While Paul M Jones lumber Co. has always been family owned it has not always been the modern facility it is today. With a much more humble beginning in 1918 William Jones began with a small mule logging team. Later joined by his son, the Jones family began expanding their milling operation. The early years were very different. The family would purchase the land and timber and set up a small steam powered sawmill on the site to process the timber as they cut it. When finished on that site they would move their entire operation to the next site and start again.
In 1984, the company moved their portable sawmills, the pole and piling operation, and offices to our present location in Snow Hill, Maryland. After setting up a more permanent location the company no longer purchased large amounts of land but instead bought the logging rights to the land. They would clear the trees and move them to the sawmill.
In 1992 The company built a new automated sawmill. This sawmill was very advanced for its time and increased production substantially.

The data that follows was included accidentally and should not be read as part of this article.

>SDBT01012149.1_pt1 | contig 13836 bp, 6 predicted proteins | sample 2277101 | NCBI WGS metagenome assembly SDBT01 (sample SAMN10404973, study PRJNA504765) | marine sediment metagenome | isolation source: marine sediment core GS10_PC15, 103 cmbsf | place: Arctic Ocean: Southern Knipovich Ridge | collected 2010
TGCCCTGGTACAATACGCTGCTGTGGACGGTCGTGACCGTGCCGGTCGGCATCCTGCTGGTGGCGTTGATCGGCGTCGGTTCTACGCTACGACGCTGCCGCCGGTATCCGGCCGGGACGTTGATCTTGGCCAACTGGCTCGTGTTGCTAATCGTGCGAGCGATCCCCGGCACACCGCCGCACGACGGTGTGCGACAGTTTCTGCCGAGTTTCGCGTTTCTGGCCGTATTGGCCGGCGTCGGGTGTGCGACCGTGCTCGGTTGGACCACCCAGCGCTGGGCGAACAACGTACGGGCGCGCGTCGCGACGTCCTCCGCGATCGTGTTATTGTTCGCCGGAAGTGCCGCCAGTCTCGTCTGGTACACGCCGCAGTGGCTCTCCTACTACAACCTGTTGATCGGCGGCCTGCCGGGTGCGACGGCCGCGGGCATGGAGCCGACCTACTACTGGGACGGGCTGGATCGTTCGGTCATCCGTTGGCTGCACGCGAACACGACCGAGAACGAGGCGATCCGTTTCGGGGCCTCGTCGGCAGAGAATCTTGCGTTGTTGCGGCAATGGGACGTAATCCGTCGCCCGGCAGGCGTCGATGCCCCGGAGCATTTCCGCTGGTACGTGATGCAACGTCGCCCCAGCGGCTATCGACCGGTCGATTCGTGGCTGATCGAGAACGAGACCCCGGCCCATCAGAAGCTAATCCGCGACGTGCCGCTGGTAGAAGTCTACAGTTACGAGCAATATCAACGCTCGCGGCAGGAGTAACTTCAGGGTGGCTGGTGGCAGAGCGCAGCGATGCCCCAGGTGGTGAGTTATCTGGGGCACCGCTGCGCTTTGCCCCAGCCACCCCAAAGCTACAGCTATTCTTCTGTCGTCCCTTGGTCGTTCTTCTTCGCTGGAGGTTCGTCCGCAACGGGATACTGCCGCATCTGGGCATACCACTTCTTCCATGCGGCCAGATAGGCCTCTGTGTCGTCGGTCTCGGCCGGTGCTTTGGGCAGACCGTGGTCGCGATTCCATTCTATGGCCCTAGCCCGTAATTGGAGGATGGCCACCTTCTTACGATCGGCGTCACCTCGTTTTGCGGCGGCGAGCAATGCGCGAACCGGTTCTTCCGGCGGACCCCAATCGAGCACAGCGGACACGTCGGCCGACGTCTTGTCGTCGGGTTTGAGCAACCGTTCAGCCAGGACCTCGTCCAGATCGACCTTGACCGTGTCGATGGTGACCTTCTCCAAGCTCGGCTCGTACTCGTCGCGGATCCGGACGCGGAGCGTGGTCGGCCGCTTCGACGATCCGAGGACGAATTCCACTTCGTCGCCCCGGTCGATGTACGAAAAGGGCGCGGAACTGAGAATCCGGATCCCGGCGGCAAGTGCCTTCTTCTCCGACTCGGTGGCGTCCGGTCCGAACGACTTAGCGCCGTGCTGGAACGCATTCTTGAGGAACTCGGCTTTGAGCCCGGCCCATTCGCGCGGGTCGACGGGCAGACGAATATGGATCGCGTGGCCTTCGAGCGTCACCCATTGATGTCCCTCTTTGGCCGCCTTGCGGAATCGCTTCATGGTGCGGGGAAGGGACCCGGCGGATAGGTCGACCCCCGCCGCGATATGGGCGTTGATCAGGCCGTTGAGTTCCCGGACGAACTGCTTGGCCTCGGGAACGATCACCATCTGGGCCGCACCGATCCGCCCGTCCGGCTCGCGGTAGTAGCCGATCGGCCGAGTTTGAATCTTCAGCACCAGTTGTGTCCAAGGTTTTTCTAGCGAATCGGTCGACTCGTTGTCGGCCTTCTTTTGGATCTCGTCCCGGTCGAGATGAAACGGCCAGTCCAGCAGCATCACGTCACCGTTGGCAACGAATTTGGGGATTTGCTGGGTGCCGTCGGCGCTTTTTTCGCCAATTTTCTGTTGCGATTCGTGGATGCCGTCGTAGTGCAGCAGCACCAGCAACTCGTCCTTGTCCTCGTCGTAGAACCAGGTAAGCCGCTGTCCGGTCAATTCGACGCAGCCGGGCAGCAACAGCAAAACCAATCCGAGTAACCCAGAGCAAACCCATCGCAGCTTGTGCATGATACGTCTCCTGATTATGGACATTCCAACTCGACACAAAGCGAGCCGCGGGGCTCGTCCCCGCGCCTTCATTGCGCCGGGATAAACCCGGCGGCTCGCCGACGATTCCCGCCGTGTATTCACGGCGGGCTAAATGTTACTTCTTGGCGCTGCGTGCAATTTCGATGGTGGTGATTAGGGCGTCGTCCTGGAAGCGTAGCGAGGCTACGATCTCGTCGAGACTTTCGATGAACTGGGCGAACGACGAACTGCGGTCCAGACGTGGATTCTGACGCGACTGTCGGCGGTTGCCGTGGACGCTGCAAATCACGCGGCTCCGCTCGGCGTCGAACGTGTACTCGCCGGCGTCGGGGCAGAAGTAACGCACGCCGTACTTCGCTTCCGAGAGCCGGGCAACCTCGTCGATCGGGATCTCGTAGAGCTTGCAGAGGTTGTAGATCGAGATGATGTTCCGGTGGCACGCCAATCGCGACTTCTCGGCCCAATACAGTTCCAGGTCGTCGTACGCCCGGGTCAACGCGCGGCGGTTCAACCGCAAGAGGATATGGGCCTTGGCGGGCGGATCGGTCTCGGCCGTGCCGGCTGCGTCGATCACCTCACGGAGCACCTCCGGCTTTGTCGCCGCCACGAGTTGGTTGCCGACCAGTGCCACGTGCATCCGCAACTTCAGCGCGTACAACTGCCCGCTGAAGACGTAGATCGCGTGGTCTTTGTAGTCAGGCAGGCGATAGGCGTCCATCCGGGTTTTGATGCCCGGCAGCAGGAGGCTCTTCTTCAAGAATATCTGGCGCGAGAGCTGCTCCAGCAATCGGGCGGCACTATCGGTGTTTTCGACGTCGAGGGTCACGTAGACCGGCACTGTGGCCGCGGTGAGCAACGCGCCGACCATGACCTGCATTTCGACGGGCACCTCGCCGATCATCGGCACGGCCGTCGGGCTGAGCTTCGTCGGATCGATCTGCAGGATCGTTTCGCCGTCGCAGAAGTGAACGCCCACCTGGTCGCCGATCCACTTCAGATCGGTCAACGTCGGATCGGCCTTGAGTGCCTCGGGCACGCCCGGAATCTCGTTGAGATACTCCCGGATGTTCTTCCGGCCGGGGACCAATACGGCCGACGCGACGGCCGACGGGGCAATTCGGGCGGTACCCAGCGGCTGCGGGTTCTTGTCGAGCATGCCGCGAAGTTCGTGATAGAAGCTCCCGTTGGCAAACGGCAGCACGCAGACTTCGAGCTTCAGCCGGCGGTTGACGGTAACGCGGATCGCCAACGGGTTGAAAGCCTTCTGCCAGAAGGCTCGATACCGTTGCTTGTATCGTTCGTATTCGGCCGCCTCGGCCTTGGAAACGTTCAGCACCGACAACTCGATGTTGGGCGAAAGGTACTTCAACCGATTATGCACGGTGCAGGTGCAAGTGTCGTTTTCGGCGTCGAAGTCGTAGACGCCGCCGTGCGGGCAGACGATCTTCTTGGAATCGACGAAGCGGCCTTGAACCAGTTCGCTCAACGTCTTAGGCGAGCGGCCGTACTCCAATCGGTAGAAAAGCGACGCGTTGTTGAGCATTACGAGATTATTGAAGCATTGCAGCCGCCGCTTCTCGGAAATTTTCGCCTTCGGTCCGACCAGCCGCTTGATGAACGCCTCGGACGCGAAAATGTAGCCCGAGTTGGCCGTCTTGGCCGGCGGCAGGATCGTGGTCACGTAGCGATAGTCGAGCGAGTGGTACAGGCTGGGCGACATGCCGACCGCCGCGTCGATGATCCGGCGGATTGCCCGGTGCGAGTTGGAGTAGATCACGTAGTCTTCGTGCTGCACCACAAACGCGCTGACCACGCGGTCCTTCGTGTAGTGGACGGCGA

Paul M Jones Lumber Co. exclusively cuts loblolly pine also known as southern yellow pine and most of the trees sawn come from a 90 mile radius. In the old days the company would log its own timber but has since moved to the utilization of independent loggers.
After arriving in Snow Hill logs are sorted according to designated use weather that be for lumber or piling. After sawing, lumber is kiln dried, planed and shipped.
Our products have been used in many notable places including:
Piling for the 1930’s World’s Fair
Restoration of the Statue of Liberty
The boardwalk in Ocean City, Maryland
Currently we ship products worldwide and our lumber has been used in the restoration of many castles and historic buildings across Europe. We also ship to the Middle East and Japan.
Domestically most of our lumber goes to the north east region of the United States.
There is a high recovery rate of usable products in the lumber industry and Paul M Jones Lumber Co. isn’t an exception to that. Sawdust is used in the poultry industry as chicken litter and eventually agricultural fertilizer, shavings from our planer operation are used for horse bedding, wood chips are used not only to fire our kilns but also used to make paper products and bark is used to make mulch.